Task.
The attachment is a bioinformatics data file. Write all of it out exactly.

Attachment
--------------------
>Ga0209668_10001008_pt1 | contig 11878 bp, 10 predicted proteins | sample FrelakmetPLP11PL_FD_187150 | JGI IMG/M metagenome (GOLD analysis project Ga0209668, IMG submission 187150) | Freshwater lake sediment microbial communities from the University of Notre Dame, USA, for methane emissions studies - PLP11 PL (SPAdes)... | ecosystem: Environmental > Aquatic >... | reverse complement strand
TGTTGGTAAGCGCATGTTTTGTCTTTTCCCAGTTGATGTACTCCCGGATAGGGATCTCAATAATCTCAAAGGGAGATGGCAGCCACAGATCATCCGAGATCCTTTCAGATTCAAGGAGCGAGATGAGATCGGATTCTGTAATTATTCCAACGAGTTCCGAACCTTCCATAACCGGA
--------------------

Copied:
>Ga0209668_10001008_pt1 | contig 11878 bp, 10 predicted proteins | sample FrelakmetPLP11PL_FD_187150 | JGI IMG/M metagenome (GOLD analysis project Ga0209668, IMG submission 187150) | Freshwater lake sediment microbial communities from the University of Notre Dame, USA, for methane emissions studies - PLP11 PL (SPAdes)... | ecosystem: Environmental > Aquatic >... | reverse complement strand
TGTTGGTAAGCGCATGTTTTGTCTTTTCCCAGTTGATGTACTCCCGGATAGGGATCTCAATAATCTCAAAGGGAGATGGCAGCCACAGATCATCCGAGATCCTTTCAGATTCAAGGAGCGAGATGAGATCGGATTCTGTAATTATTCCAACGAGTTCCGAACCTTCCATAACCGGA